Tuesday, November 21, 2017
Judge William H. Orrick (N.D.Cal.) granted summary judgment for the plaintiffs and issued a nationwide permanent injunction against the defunding and enforcement provisions of President Trump's sanctuary cities executive order.
The ruling deals a serious blow to the President and his efforts to rein in sanctuary cities. This ruling goes to the EO itself, not AG Sessions's interpretation and enforcement of the EO, as the more recent temporary injunctions did. We posted most recently on the case in Philadelphia here.
Judge Orrick noted that nothing had changed from his earlier temporary injunction. He summarized his ruling this way:
The Constitution vests the spending powers in Congress, not the President, so the Executive Order cannot constitutionally place new conditions on federal funds. Further, the Tenth Amendment requires that conditions on federal funds be unambiguous and timely made; that they bear some relation to the funds at issue; and that they not be unduly coercive. Federal funding that bears no meaningful relationship to immigration enforcement cannot be threatened merely because a jurisdiction chooses an immigration enforcement strategy of which the President disapproves. Because the Executive Order violates the separation of powers doctrine and deprives the Counties of their Tenth and Fifth Amendment rights, I GRANT the Counties' motions for summary judgment and permanently enjoin the defunding and enforcement provisions of Section 9(a).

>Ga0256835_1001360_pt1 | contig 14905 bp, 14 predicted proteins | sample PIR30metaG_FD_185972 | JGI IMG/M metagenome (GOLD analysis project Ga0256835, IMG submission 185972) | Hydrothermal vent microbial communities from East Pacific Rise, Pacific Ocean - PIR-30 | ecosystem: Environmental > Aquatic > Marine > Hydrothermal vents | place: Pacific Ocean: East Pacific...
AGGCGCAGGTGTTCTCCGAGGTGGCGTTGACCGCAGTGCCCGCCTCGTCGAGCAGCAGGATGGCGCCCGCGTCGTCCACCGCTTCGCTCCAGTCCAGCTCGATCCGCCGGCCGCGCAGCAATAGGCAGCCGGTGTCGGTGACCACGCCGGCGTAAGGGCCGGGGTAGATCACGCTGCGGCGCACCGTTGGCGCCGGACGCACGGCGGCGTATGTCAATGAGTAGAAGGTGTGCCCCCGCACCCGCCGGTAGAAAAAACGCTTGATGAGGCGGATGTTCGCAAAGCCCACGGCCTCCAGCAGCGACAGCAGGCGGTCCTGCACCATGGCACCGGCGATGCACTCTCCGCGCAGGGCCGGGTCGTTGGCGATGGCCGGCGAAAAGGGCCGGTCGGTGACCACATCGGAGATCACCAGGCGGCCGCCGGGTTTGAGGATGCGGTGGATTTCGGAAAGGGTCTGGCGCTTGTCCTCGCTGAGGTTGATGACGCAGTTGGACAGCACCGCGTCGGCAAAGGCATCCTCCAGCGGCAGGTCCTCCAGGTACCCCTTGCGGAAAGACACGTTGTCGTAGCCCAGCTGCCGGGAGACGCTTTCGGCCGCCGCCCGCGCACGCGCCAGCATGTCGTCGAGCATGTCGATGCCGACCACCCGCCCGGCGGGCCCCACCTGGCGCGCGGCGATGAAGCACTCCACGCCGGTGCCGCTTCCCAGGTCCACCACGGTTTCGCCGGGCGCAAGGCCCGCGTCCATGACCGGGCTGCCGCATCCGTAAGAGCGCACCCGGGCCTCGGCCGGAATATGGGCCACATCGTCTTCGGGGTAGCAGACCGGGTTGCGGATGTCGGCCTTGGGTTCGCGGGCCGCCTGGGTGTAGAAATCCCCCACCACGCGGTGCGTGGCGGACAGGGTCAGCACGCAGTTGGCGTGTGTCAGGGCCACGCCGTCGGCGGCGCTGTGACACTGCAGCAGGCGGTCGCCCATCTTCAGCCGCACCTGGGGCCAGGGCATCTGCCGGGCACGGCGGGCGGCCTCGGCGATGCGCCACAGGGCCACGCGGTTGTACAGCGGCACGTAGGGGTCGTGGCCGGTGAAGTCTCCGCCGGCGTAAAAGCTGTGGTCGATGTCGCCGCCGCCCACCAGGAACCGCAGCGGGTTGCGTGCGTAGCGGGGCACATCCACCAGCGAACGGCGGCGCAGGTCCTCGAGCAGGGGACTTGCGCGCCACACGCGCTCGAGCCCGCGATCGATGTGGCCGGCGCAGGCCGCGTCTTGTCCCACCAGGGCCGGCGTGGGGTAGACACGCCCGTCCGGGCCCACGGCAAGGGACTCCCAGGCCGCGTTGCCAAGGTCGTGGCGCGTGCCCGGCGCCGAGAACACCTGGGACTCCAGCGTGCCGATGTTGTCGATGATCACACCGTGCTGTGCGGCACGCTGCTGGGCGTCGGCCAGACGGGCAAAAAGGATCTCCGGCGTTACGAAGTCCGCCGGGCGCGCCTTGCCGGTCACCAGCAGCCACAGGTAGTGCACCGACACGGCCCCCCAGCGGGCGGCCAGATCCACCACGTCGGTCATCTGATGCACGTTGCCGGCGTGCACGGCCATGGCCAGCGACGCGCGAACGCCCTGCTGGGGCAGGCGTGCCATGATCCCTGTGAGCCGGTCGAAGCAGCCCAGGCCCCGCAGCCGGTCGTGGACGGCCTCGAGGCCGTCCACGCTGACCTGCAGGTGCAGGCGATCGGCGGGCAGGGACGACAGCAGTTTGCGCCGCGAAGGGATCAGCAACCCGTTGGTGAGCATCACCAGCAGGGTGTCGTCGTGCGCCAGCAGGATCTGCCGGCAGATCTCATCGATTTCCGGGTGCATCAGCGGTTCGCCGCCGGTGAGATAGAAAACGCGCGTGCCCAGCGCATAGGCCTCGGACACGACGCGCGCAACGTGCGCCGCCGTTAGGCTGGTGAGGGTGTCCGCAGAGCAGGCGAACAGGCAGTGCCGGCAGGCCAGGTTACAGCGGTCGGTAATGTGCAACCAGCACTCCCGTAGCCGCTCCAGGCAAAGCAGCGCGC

Recall that Section 9(a) says that "[i]n furtherance of [the policy to ensure that states and their subdivisions comply with 8 U.S.C. Sec. 1373], the [AG] and the Secretary [of Homeland Security] . . . shall ensure that jurisdictions that willfully refuse to comply with 8 U.S.C. Sec. 1373 (sanctuary jurisdictions) are not eligible to receive Federal grants, except as deemed necessary for law enforcement purposes . . . ." Importantly, the EO didn't specify which federal grants were at risk; it apparently applied to all federal grants.
AG Sessions tried to restrict the EO to JAG/Byrne grants from the Justice Department, but Judge Orrick had nothing of it: "The AG Memorandum not only provides an implausible interpretation of Section 9(a) but is functionally an 'illusory promise' because it does not amend Section 9(a) and does not bind the Executive Branch. It does not change the plain meaning of the Executive Order."
Judge Orrick said that a nationwide injunction was appropriate "[b]ecause Section 9(a) is unconstitutional on its face, and not simply in its application to the plaintiffs here . . . ."